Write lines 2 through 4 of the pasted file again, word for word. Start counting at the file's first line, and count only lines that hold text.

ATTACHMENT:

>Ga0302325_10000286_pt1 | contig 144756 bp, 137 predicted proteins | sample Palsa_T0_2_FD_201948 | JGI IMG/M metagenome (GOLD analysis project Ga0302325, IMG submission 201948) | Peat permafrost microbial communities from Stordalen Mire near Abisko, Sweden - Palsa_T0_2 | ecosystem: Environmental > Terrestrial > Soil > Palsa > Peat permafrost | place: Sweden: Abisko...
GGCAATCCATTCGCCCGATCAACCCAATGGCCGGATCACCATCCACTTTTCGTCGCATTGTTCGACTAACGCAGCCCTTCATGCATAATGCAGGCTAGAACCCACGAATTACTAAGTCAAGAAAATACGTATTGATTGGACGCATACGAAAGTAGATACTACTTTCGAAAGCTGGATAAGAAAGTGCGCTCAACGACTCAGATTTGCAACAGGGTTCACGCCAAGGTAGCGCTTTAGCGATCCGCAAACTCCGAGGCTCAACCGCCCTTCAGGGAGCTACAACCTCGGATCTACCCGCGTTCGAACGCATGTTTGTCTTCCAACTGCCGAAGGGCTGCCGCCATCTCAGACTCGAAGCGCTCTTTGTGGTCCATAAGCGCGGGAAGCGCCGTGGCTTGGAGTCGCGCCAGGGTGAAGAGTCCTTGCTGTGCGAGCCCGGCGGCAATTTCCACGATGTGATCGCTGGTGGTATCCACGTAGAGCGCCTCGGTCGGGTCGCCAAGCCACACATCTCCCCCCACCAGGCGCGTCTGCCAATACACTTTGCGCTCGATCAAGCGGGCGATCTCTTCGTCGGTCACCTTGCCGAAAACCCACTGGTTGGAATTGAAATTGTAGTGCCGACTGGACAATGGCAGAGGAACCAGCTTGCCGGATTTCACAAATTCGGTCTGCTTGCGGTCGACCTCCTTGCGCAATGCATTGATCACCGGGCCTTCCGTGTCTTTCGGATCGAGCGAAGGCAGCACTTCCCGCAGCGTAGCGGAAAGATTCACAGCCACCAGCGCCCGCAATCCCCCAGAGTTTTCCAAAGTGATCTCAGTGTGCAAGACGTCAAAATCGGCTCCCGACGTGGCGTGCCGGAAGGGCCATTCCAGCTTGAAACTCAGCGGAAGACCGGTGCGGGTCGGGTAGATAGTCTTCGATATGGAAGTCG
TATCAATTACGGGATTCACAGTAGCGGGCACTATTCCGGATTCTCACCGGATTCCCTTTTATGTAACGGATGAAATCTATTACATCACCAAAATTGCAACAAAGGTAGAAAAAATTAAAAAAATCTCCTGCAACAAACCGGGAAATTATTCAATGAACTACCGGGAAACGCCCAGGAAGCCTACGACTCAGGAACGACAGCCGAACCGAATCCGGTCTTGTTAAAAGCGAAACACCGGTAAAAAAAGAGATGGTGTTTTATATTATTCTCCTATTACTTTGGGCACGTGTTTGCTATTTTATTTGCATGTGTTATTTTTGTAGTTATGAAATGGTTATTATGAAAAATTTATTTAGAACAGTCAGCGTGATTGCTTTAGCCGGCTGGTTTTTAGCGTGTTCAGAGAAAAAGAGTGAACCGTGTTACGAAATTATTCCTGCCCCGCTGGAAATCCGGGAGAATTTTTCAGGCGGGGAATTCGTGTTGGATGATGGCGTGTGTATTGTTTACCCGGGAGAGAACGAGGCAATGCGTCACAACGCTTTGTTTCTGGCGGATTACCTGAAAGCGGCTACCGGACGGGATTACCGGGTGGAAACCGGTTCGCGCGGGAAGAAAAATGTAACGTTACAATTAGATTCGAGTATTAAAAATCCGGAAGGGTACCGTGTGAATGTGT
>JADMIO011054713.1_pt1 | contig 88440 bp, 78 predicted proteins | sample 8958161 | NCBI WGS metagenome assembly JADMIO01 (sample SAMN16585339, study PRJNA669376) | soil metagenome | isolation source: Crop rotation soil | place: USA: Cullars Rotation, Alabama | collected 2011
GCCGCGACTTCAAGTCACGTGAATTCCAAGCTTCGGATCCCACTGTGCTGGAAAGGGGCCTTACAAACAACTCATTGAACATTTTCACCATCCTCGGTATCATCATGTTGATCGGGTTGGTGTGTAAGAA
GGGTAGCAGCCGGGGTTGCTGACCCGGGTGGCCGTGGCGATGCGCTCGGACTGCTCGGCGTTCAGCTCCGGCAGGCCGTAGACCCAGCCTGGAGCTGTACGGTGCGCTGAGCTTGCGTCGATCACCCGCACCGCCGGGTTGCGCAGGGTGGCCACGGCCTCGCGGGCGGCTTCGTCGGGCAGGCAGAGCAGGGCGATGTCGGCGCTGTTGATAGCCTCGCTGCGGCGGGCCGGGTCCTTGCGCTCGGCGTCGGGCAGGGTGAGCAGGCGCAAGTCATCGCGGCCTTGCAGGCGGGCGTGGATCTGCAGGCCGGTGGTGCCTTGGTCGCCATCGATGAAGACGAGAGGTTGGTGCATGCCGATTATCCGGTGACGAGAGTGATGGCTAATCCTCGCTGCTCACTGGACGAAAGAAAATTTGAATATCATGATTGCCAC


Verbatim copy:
GGCAATCCATTCGCCCGATCAACCCAATGGCCGGATCACCATCCACTTTTCGTCGCATTGTTCGACTAACGCAGCCCTTCATGCATAATGCAGGCTAGAACCCACGAATTACTAAGTCAAGAAAATACGTATTGATTGGACGCATACGAAAGTAGATACTACTTTCGAAAGCTGGATAAGAAAGTGCGCTCAACGACTCAGATTTGCAACAGGGTTCACGCCAAGGTAGCGCTTTAGCGATCCGCAAACTCCGAGGCTCAACCGCCCTTCAGGGAGCTACAACCTCGGATCTACCCGCGTTCGAACGCATGTTTGTCTTCCAACTGCCGAAGGGCTGCCGCCATCTCAGACTCGAAGCGCTCTTTGTGGTCCATAAGCGCGGGAAGCGCCGTGGCTTGGAGTCGCGCCAGGGTGAAGAGTCCTTGCTGTGCGAGCCCGGCGGCAATTTCCACGATGTGATCGCTGGTGGTATCCACGTAGAGCGCCTCGGTCGGGTCGCCAAGCCACACATCTCCCCCCACCAGGCGCGTCTGCCAATACACTTTGCGCTCGATCAAGCGGGCGATCTCTTCGTCGGTCACCTTGCCGAAAACCCACTGGTTGGAATTGAAATTGTAGTGCCGACTGGACAATGGCAGAGGAACCAGCTTGCCGGATTTCACAAATTCGGTCTGCTTGCGGTCGACCTCCTTGCGCAATGCATTGATCACCGGGCCTTCCGTGTCTTTCGGATCGAGCGAAGGCAGCACTTCCCGCAGCGTAGCGGAAAGATTCACAGCCACCAGCGCCCGCAATCCCCCAGAGTTTTCCAAAGTGATCTCAGTGTGCAAGACGTCAAAATCGGCTCCCGACGTGGCGTGCCGGAAGGGCCATTCCAGCTTGAAACTCAGCGGAAGACCGGTGCGGGTCGGGTAGATAGTCTTCGATATGGAAGTCG
TATCAATTACGGGATTCACAGTAGCGGGCACTATTCCGGATTCTCACCGGATTCCCTTTTATGTAACGGATGAAATCTATTACATCACCAAAATTGCAACAAAGGTAGAAAAAATTAAAAAAATCTCCTGCAACAAACCGGGAAATTATTCAATGAACTACCGGGAAACGCCCAGGAAGCCTACGACTCAGGAACGACAGCCGAACCGAATCCGGTCTTGTTAAAAGCGAAACACCGGTAAAAAAAGAGATGGTGTTTTATATTATTCTCCTATTACTTTGGGCACGTGTTTGCTATTTTATTTGCATGTGTTATTTTTGTAGTTATGAAATGGTTATTATGAAAAATTTATTTAGAACAGTCAGCGTGATTGCTTTAGCCGGCTGGTTTTTAGCGTGTTCAGAGAAAAAGAGTGAACCGTGTTACGAAATTATTCCTGCCCCGCTGGAAATCCGGGAGAATTTTTCAGGCGGGGAATTCGTGTTGGATGATGGCGTGTGTATTGTTTACCCGGGAGAGAACGAGGCAATGCGTCACAACGCTTTGTTTCTGGCGGATTACCTGAAAGCGGCTACCGGACGGGATTACCGGGTGGAAACCGGTTCGCGCGGGAAGAAAAATGTAACGTTACAATTAGATTCGAGTATTAAAAATCCGGAAGGGTACCGTGTGAATGTGT
>JADMIO011054713.1_pt1 | contig 88440 bp, 78 predicted proteins | sample 8958161 | NCBI WGS metagenome assembly JADMIO01 (sample SAMN16585339, study PRJNA669376) | soil metagenome | isolation source: Crop rotation soil | place: USA: Cullars Rotation, Alabama | collected 2011